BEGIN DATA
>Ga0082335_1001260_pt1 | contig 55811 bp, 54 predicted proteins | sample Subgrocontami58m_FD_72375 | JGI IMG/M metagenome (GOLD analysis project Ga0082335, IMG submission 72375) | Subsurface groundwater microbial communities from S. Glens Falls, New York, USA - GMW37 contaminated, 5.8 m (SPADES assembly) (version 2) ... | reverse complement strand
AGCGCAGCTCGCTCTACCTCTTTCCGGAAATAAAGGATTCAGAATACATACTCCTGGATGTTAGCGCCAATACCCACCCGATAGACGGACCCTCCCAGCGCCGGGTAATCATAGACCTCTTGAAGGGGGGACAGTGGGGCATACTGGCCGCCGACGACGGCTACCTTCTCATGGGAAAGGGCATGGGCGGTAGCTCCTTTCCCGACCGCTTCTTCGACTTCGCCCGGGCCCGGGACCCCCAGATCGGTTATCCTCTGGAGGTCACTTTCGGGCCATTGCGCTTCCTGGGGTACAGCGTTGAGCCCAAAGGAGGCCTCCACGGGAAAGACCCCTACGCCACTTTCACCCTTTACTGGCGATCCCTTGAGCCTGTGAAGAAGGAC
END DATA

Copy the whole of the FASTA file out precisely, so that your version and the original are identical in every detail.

>Ga0082335_1001260_pt1 | contig 55811 bp, 54 predicted proteins | sample Subgrocontami58m_FD_72375 | JGI IMG/M metagenome (GOLD analysis project Ga0082335, IMG submission 72375) | Subsurface groundwater microbial communities from S. Glens Falls, New York, USA - GMW37 contaminated, 5.8 m (SPADES assembly) (version 2) ... | reverse complement strand
AGCGCAGCTCGCTCTACCTCTTTCCGGAAATAAAGGATTCAGAATACATACTCCTGGATGTTAGCGCCAATACCCACCCGATAGACGGACCCTCCCAGCGCCGGGTAATCATAGACCTCTTGAAGGGGGGACAGTGGGGCATACTGGCCGCCGACGACGGCTACCTTCTCATGGGAAAGGGCATGGGCGGTAGCTCCTTTCCCGACCGCTTCTTCGACTTCGCCCGGGCCCGGGACCCCCAGATCGGTTATCCTCTGGAGGTCACTTTCGGGCCATTGCGCTTCCTGGGGTACAGCGTTGAGCCCAAAGGAGGCCTCCACGGGAAAGACCCCTACGCCACTTTCACCCTTTACTGGCGATCCCTTGAGCCTGTGAAGAAGGAC